Select the Post-hoc tab of the GLM More Results or the ANOVA More Results dialogs to access options to perform post-hoc comparisons between the means in the design. A discussion of the rationale and applications of planned comparisons along with post-hoc tests is also provided in the Contrast Analysis and Post-Hoc Tests section in the context of the ANOVA/MANOVA module. Note that these options are only available if the current design contains effects for categorical predictor variables, or within (repeated measures) effect. For a general description of post-hoc comparisons and additional information on post-hoc tests involving random effects and repeated measures, see Post-hoc Tests in GLM, GRM, and ANOVA.

Effect. Select the desired effect from all of those effects in the current design in the Effect drop-down box. Post-hoc comparisons are performed on the marginal means (weighted observed) for effects involving only categorical predictor variables.

Dependent variables. Click the Dependent variables button to display the Variables for Post Hoc Tests dialog box, where you can select the dependent variables for which to compute the post-hoc tests; a results spreadsheet will be created for each dependent variable that is selected.

Display. The options in the Display group box control the manner in which the results for the requested post-hoc tests will be displayed. For detailed descriptions of the Significant differences, Homogeneous groups, Confidence intervals, and Critical ranges options, see Display Post-hoc Tests Results in GLM, GRM, and ANOVA.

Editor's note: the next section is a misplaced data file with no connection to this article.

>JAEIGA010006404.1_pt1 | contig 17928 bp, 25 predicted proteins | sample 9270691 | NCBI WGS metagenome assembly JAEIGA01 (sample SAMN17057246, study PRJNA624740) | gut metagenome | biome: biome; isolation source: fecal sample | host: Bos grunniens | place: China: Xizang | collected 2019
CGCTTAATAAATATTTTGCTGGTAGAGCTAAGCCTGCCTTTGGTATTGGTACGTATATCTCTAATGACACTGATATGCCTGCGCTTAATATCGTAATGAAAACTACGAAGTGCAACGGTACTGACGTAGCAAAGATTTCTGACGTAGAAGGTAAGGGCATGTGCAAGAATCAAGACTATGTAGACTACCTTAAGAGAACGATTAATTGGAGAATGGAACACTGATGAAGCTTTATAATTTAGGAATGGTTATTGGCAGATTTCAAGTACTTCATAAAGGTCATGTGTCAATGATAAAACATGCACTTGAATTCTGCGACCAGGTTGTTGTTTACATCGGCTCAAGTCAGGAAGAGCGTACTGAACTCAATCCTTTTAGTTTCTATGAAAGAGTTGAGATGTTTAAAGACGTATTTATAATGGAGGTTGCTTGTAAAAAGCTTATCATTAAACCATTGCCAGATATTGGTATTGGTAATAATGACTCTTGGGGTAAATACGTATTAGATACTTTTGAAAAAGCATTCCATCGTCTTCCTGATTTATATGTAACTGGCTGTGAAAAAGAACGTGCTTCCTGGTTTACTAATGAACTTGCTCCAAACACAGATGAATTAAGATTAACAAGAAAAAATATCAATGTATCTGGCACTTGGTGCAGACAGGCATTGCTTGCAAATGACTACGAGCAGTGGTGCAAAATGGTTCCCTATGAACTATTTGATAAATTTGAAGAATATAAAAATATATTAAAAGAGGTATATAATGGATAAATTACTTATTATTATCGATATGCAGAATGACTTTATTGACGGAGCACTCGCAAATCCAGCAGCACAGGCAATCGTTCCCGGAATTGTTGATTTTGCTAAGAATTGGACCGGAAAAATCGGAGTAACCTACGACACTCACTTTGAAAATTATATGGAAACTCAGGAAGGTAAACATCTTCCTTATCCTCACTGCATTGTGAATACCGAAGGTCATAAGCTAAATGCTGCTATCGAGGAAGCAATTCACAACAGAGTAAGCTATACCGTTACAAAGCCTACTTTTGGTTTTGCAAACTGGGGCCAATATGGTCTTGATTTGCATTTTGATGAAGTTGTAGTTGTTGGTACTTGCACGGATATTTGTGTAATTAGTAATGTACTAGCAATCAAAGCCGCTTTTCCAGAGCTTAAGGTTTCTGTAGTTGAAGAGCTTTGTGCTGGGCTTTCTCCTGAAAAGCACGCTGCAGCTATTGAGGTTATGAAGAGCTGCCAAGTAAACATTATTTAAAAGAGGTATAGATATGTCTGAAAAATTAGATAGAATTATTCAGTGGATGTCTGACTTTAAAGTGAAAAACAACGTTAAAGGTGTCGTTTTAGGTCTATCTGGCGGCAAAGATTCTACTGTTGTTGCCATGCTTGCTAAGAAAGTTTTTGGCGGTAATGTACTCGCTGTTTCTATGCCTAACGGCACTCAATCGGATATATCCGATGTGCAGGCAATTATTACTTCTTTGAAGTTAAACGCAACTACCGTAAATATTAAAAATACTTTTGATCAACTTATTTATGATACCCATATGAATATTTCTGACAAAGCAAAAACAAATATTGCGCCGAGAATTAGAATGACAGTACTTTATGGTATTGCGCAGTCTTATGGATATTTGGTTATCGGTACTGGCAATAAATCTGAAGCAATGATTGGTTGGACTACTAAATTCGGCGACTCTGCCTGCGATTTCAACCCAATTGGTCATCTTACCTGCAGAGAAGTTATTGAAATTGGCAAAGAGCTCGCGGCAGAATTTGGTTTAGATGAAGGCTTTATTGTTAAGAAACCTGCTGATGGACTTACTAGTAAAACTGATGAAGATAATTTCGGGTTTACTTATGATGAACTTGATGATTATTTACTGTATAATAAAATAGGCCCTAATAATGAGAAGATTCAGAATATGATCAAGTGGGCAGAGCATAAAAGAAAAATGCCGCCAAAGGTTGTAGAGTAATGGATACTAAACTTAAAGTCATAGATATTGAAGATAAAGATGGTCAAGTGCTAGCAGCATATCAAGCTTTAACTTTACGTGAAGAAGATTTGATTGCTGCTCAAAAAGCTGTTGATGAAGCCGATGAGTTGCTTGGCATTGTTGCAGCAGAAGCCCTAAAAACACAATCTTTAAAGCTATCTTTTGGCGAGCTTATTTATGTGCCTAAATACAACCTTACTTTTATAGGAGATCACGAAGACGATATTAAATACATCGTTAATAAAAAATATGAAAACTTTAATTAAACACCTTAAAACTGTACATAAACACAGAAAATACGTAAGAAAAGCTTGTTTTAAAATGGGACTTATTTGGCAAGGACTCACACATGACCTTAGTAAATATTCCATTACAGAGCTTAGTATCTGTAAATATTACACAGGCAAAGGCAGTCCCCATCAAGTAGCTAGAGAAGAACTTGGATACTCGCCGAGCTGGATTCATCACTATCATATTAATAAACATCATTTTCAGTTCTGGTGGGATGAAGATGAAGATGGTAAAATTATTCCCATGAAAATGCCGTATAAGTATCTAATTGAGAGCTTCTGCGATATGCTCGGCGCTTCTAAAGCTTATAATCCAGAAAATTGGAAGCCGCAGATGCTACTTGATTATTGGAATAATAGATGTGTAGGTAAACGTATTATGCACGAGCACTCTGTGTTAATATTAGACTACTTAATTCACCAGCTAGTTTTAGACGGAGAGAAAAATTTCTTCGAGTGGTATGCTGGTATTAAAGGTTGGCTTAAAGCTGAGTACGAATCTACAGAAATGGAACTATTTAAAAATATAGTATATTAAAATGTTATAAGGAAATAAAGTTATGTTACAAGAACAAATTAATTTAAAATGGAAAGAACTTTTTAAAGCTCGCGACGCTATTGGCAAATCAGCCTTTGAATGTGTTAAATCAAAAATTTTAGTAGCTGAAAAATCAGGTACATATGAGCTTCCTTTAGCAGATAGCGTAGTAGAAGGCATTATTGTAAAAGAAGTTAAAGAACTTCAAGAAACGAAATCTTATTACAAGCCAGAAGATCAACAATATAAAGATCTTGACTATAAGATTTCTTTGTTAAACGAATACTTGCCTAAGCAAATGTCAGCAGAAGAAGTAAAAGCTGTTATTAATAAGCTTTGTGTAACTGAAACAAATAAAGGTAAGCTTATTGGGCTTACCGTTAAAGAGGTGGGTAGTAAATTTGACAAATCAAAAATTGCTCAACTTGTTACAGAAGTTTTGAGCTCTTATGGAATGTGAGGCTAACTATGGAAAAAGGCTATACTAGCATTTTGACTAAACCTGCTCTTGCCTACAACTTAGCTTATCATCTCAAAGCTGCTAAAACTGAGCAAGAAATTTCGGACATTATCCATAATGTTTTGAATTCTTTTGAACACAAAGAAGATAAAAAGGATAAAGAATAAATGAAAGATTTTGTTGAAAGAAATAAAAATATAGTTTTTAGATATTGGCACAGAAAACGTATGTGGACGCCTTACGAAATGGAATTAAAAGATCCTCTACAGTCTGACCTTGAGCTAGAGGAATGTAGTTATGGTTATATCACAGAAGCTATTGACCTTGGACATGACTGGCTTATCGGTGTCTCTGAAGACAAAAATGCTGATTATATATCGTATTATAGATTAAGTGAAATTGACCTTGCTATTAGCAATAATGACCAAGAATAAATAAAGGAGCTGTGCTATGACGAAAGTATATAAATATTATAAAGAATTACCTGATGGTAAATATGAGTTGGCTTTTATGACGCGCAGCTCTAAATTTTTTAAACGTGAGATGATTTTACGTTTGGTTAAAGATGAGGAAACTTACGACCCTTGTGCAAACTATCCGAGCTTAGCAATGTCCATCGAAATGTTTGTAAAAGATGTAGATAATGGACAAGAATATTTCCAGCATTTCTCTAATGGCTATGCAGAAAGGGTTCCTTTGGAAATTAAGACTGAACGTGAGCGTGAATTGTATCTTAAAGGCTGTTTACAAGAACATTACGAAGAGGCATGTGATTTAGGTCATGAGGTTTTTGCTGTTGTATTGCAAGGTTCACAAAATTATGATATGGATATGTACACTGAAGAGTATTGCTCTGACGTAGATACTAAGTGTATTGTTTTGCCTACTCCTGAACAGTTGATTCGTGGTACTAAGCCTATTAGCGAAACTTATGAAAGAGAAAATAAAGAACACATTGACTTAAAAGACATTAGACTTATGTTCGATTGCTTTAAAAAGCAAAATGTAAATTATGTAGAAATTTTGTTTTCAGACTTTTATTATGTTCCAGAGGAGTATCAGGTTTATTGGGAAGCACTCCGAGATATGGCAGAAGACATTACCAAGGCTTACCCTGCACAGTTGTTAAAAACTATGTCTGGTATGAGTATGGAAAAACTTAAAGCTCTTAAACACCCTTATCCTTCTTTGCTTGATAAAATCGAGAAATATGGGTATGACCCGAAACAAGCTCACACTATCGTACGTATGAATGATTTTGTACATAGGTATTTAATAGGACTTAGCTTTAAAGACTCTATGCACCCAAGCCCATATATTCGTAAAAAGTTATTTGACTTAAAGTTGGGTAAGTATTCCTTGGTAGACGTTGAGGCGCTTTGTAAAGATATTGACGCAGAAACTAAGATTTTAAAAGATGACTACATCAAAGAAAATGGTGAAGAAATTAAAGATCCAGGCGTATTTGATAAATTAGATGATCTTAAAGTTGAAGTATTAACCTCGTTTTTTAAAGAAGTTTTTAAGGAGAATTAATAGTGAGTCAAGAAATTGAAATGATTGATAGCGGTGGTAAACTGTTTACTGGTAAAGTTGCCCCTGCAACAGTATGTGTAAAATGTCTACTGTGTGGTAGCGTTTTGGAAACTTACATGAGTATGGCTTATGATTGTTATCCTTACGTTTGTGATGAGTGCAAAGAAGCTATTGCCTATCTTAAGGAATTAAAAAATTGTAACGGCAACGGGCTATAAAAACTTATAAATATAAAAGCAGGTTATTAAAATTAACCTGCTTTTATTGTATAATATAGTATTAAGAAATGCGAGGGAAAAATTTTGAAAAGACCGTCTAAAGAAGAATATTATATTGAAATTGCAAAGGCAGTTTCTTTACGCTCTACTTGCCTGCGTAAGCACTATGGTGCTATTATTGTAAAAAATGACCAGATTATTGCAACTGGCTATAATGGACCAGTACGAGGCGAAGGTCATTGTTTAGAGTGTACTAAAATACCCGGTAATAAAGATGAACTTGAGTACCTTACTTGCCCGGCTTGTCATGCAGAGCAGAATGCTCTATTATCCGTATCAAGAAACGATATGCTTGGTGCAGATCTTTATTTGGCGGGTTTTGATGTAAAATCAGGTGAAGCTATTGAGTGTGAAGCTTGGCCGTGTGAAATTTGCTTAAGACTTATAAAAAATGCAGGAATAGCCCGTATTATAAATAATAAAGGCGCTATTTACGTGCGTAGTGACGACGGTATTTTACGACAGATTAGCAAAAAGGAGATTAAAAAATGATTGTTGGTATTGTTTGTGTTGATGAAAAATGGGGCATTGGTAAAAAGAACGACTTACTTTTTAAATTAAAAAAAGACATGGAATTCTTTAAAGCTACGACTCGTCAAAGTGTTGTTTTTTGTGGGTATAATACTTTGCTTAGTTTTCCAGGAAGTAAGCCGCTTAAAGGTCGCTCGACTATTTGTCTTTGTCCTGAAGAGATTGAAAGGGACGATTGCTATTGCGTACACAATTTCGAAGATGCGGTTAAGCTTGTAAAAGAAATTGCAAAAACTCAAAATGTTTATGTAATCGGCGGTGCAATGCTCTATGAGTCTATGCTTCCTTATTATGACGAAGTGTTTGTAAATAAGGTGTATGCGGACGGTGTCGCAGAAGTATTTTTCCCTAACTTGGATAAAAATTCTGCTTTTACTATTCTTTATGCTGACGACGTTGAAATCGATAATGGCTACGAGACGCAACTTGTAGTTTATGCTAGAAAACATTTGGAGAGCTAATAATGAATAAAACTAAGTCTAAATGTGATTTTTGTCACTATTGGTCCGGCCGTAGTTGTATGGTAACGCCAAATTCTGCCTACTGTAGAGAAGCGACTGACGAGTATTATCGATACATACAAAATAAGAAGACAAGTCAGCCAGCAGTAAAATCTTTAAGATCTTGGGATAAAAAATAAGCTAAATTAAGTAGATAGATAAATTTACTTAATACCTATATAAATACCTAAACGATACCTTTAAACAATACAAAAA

Error term. Use the options in the Error term group box to select an error term (estimate of the error variance sigma) for the post-hoc comparisons. For detailed descriptions of the Between error, Within error, Between; within; pooled, and MS, df options, see Error Term for Post-hoc Tests in GLM, GRM, and ANOVA.

Fisher LSD. Click the Fisher LSD button to produce a spreadsheet containing the results of the Fisher LSD test. This test is equivalent to the t-test for independent or dependent samples (see also Basic Statistics and Tables), based on the N in the respective cells of the design involved in the comparison. It offers the least amount of protection against the increased alpha error rate due to multiple post-hoc comparisons. The results will be displayed in the format specified in the Display group box (see above).

Bonferroni. Click the Bonferroni button to produce a spreadsheet containing the results of the Bonferroni test. The Bonferroni procedure involves tests of multiple a priori hypotheses while controlling the experimenter-wise error rate; specifically, it can be shown that the type 1 error rate (alpha(exp)) for a set of comparisons will not exceed the sum of the error levels (alpha(ind)) for a set of m tests of significance; or alpha(exp) < m*alpha(ind). The Bonferroni procedure uses this inequality to adjust the significance levels for the individual post-hoc comparisons. The results will be displayed in the format specified in the Display group box (see above).

Scheffé. Click the Scheffé button to produce a spreadsheet with the post-hoc p-values for the Scheffé test. The Scheffé test is usually more conservative than the Newman-Keuls or Duncan's test (see Winer, 1962). The results will be displayed in the format specified in the Display group box (see above).

Tukey HSD. Click the Tukey HSD button to produce a spreadsheet containing the results of the Tukey HSD test. The Tukey HSD test falls between the Newman-Keuls (see below) and Scheffé (see above) procedures with regard to conservatism. The results will be displayed in the format specified in the Display group box (see above).